[William] Cotton was one of the finest caricaturists of the early 20th century in America. Thanks to Wendy Wick Reaves in her Celebrity Caricature in America, Smithsonian Institution © 1998, we have this photo of Will and many excellent color reproductions of his work.
Will Cotton and my mentor, Harold Irving Smith, were both classmates at the Rhode Island School of Design, and to my knowledge, both lived in Newport, RI. They were both very skilled in the use of pastel, Harold for portraits and Will Cotton for these wonderful caricatures
This Will Cotton is not to be confused with a present-day painter of the same name. I'll be filling out this section with more caricatures, so please stay tuned. I love the style.
One of the most humorous caricatures I have ever seen. It just happens to be of the world's most famous acting couple, most likely depicting their performance in Elizabeth the Queen (1930).
Will Cotton, An American Tragedian [Theodore Dreiser], pastel on board, 1931. Courtesy, National Portrait Gallery
Will Cotton, Eleanor Roosevelt, illustration for Vanity Fair, 1933
Courtesy James A. Michener Art Museum archives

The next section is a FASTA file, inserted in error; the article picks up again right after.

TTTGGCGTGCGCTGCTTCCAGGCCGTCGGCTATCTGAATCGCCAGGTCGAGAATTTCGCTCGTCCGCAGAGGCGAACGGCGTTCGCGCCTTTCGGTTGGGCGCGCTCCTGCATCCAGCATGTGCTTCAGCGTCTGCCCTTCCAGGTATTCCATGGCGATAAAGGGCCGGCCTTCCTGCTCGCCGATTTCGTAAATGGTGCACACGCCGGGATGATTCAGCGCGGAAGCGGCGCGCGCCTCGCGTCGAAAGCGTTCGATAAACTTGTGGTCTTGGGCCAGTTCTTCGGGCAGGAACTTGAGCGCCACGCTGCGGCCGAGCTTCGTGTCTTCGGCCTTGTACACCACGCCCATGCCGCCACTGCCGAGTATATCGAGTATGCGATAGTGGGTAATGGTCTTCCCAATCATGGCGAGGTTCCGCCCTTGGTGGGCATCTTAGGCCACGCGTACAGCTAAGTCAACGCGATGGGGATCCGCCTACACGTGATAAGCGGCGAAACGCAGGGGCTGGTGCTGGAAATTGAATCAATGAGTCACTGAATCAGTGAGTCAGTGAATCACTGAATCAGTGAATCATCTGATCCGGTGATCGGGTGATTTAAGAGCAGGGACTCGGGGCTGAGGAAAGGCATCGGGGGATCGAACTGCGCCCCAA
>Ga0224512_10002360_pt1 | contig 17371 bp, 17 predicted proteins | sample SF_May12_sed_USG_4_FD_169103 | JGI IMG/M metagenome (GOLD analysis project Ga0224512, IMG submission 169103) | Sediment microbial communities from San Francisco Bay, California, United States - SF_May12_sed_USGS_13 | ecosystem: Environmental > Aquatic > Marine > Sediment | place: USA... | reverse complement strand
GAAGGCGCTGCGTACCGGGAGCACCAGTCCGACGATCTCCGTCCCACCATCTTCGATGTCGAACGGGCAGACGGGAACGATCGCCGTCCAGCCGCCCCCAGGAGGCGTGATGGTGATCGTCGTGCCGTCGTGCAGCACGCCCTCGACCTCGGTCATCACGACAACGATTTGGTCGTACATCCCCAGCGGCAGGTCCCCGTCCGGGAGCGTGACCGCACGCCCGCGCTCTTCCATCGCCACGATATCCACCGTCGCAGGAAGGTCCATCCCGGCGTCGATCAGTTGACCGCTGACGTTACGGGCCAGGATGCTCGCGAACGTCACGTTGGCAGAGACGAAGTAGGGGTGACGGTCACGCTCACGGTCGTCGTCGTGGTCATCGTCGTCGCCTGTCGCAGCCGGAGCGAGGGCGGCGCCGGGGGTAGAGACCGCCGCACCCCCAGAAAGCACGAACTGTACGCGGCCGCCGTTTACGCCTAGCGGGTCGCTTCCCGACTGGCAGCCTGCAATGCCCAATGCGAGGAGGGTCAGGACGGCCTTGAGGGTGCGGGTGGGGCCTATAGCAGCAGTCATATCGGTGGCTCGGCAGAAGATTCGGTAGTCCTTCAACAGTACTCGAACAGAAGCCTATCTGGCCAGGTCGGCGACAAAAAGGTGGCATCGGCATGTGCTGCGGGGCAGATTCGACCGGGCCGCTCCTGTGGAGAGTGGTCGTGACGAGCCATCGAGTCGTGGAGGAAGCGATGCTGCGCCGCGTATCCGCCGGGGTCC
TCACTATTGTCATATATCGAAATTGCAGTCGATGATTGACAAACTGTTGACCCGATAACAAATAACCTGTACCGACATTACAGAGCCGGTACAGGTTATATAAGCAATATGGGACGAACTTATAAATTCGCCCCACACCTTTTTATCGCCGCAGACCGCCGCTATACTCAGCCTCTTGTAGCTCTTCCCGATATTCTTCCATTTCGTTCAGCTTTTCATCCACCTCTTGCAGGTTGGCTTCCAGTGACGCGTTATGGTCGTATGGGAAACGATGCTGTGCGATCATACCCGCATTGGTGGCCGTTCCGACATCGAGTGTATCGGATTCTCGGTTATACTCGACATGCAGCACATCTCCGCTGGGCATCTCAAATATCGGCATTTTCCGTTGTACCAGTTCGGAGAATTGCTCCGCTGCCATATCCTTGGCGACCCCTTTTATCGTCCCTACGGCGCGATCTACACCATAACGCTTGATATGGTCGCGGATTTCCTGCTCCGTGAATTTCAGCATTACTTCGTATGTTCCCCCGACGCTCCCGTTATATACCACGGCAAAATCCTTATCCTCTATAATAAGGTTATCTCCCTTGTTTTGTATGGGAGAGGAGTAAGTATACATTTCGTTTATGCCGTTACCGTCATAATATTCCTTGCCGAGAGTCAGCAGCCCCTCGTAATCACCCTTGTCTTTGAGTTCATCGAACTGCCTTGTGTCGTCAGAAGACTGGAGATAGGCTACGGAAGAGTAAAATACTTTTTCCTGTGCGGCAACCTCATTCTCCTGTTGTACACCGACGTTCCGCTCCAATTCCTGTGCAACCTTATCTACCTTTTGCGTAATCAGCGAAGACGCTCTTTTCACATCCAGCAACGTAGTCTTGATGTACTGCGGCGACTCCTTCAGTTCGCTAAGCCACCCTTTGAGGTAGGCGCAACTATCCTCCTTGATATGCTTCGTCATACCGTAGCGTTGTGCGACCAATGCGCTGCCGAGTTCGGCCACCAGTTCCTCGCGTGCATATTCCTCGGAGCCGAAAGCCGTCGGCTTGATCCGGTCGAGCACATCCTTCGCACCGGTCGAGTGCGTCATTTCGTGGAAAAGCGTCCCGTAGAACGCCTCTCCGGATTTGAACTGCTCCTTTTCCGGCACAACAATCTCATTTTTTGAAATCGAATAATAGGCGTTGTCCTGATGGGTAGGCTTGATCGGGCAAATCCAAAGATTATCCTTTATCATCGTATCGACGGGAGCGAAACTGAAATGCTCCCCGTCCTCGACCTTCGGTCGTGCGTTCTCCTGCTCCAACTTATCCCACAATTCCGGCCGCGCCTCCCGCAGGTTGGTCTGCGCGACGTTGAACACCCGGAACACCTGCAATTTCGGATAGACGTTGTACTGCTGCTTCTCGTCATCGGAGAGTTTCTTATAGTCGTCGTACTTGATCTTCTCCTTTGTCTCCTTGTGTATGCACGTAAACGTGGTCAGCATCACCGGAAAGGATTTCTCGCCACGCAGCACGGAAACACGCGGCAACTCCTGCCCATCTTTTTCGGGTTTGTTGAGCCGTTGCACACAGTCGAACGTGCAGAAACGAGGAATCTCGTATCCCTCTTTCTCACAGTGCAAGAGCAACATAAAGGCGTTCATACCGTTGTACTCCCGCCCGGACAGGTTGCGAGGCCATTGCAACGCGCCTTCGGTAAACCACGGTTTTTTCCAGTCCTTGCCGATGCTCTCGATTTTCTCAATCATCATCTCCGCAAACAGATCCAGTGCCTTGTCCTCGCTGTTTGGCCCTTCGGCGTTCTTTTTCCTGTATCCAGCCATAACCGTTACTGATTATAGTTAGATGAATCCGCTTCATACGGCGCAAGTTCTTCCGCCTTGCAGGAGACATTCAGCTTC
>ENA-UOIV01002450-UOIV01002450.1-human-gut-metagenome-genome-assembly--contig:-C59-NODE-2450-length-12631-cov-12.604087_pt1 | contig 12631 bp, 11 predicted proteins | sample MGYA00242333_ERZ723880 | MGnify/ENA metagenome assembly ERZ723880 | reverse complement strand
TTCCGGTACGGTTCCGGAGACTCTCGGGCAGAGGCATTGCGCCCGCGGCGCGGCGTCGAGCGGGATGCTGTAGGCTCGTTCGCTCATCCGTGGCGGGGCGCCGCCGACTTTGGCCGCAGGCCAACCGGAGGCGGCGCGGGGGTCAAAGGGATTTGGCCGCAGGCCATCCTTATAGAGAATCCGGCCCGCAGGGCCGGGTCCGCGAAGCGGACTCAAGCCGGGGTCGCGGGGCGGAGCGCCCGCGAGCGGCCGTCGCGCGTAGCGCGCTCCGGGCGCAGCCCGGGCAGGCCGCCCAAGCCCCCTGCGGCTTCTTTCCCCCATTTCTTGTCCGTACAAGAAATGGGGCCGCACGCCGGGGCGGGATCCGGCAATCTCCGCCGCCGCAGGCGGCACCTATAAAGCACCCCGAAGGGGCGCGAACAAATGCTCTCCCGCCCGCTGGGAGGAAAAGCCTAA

Will Cotton, Nicholas Murray Butler, pastel on board, 1933. Courtesy, National Portrait Gallery
Butler was a statesman, educator and winner of the Nobel Peace Prize. Click on link for more.
Will Cotton, [Actress] Katherine Hepburn, 1934, courtesy Condé Nast publications
Will Cotton, Frances Perkins, pastel on board, circa 1935. Courtesy, National Portrait Gallery
Frances Perkins was Franklin Roosevelt's Secretary of Labor.
Will Cotton, The Swimming Pool of the Thanatopsis Club, pastel on board, circa 1930-1935.
Courtesy, National Portrait Gallery
I highly recommend reading the text of Wendy Wick Reaves' book for her insight regarding Cotton's work, and the countless other masters of caricature in Celebrity Caricature in America. She makes the point that Vanity Fair's publisher Condé Nast's advances made in the production of four-color process printing were enhanced by the extraordinary and wonderful colors in Will Cotton's palette. Since pastelle colors when applied remain for the most part on top of the paper, instead of water based paints being absorbed by paper, it gives Cotton's printed artwork more luminosity and brilliance when printed on "calendered" or glossy stock.
What I particularly like about Cotton's work is that he doesn't stoop to ridicule his subjects except in a minimal way, letting his art carry the day. Thankfully, there is little of the grotesque in his work.